“I’m really sorry I can’t be there,” I said to Skyspook, hugging him goodbye at the door. He looked so good in his tuxedo that I didn’t really want to let him go.
“Me, too,” he said. “I’ll text you though. Have a great time.”
“You, too,” I said, as he stepped out the door. A groomsman in our friends’ wedding, he had to head for the church a bit before I was due to leave for my own obligation: My first in-person event as an author.
I’d teared up when I first found out that our friends got engaged. Two of the nicest people I know, both unbelievably deserving of love, were getting married. And I’d teared up again when our friend had asked Skyspook while we were out to dinner if he’d be in their wedding.
“Of course,” Skyspook had said. “I’d be honored to.”
And then the wedding invitation came. I saw the date. Screamed. Wanted to bang my head against the wall. We’d already committed to teach a class on managing boundaries in polyamory that day.
Skyspook and I talked it over and decided to be adults about it and split up. He’d go to the wedding, and I’d go teach the class.
Sure, I’d miss two of my close friends getting married (ugh), but I needed to keep that other commitment.
“Page, I completely understand,” the bride said at the wedding rehearsal dinner the night before (the couple had insisted that I go, that I was absolutely invited in spite of my conflict the next day). “You work so hard on your books.”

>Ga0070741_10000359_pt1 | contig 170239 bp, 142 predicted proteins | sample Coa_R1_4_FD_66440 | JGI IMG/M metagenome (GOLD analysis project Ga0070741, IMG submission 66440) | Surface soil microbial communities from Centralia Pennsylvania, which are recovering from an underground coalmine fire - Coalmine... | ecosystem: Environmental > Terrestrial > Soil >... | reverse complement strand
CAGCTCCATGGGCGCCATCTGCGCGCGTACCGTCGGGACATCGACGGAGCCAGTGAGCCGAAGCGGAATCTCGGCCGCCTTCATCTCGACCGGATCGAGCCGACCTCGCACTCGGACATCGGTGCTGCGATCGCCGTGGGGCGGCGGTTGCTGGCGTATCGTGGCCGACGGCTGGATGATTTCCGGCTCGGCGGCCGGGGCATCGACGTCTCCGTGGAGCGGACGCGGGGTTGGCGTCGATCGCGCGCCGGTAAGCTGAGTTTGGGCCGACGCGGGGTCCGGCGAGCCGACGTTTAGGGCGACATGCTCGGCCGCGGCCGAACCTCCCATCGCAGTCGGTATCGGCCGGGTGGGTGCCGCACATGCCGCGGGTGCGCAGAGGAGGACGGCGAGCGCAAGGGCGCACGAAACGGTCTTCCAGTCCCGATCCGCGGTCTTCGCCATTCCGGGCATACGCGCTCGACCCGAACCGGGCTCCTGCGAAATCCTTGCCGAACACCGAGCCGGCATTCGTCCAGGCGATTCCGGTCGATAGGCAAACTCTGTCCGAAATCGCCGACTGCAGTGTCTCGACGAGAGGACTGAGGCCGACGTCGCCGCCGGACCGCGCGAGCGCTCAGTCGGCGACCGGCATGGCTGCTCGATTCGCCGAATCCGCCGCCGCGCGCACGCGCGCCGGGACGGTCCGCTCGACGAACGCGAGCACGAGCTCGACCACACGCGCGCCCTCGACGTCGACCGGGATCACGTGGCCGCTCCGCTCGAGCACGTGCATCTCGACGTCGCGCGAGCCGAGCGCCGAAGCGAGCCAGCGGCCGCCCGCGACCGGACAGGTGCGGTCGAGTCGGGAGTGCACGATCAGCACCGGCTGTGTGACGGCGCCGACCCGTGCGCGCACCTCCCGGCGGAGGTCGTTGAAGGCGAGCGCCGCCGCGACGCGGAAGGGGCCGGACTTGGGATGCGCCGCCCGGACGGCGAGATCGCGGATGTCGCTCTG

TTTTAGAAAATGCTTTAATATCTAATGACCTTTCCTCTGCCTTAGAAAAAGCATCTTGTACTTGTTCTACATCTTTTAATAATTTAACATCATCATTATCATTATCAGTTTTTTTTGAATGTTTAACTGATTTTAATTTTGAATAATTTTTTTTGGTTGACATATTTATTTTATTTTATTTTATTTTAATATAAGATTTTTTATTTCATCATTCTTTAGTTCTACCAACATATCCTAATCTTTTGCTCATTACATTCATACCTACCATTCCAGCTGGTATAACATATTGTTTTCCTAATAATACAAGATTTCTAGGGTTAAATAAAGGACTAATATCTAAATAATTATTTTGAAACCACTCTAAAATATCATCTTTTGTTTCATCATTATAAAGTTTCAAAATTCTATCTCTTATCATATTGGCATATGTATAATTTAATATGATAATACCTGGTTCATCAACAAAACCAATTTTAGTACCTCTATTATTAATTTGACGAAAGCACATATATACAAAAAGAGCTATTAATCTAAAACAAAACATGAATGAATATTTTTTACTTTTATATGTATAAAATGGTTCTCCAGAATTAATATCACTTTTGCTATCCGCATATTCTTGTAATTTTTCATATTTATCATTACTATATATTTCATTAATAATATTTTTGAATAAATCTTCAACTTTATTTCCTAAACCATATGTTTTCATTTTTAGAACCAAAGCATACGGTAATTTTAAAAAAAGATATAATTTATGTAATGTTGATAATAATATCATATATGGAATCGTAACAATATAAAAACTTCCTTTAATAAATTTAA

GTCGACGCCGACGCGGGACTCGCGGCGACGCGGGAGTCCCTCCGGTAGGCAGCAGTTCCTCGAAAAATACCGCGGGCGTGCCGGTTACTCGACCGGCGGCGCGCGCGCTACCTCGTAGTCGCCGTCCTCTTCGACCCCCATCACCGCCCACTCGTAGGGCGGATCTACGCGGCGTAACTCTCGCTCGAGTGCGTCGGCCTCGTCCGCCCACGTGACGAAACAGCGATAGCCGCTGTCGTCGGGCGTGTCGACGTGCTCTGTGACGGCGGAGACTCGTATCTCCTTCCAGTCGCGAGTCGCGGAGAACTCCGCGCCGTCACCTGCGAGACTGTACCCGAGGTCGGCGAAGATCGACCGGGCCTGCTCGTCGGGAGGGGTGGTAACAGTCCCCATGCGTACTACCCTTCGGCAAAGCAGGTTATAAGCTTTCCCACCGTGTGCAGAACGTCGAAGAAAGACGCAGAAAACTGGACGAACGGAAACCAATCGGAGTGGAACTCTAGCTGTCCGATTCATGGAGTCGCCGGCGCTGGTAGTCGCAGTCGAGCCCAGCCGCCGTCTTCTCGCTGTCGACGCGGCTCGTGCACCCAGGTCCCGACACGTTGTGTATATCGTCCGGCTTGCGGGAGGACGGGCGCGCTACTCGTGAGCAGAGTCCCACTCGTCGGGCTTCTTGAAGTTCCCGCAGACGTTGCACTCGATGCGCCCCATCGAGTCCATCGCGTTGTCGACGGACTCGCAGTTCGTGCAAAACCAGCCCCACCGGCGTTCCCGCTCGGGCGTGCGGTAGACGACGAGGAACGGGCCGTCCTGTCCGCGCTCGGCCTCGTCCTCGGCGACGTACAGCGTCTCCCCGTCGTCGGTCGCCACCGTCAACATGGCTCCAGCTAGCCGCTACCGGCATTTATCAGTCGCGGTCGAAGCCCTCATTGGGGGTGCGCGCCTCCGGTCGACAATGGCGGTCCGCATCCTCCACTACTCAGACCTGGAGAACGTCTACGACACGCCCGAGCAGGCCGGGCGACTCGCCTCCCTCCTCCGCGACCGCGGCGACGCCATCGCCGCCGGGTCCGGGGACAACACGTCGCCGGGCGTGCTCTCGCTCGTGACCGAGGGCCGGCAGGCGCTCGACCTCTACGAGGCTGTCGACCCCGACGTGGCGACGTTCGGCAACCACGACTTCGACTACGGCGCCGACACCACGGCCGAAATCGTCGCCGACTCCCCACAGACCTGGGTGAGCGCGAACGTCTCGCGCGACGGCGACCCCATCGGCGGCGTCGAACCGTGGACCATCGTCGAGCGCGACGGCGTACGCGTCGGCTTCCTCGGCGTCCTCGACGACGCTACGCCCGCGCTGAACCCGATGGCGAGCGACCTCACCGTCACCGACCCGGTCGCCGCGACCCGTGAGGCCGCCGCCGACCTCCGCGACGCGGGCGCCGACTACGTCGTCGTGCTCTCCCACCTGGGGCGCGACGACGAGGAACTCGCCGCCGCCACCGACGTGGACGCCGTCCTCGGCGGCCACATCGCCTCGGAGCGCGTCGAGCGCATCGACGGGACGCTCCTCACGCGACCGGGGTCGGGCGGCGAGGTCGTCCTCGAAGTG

I reminded myself of that again as I drove to the event, feeling another wave of guilt. If the bride understood and could let me off the hook for the conflict, then surely I could stop self-flagellating for three seconds.
The event went great. I got to meet several readers and sign some books. I wasn’t sure how I would handle things logistically on my own, but it turns out I didn’t have to. My girlfriend Ro was there with her husband as well as several of our friends, and they were a wonderful help with setting up and tearing down for my class.
It Wasn’t Easy Getting Here, But I Have a Life Full of Love and Understanding
Afterwards, Ro and her husband took me to a jazz club to celebrate. And as we sat there, surrounded by what looked to be the country club crowd (just barely in business casual ourselves), discussing interpersonal dynamics, books, and how freaking fantastic the food was, I ruminated on what a quietly unconventional life I’m leading. Where I can have so many deeply personal social connections — with people who are all so understanding.
That I have (monogamous) friends who understand and do not hold it against me when I have to miss their wedding.
That I am in a marriage where we can go our own separate ways when it makes sense to, without enmity, rancor, or resentment on either side.
That my girlfriend and metamour are ready, willing, and able to help me when I’m in need and readily volunteer to celebrate my personal accomplishments with me.
My entry into polyamory was quite rough indeed (but at least it made for an okay-ish book?), and I definitely faced challenges along the way that I never anticipated.
But I can honestly say that I can take just about any day in my life now and know — beyond a doubt — that it was worth it.
Sure, I didn’t need to date more than one person at a time in order to raise my standards for how I was treated by others. I never set out in polyamory looking to do just that. But it was definitely an awesome side effect. Questioning monogamy as the only option led to questioning many other things. And I’m so glad I did.
My new book is out!
A Geek’s Guide to Unicorn Ranching: Advice for Couples Seeking Another Partner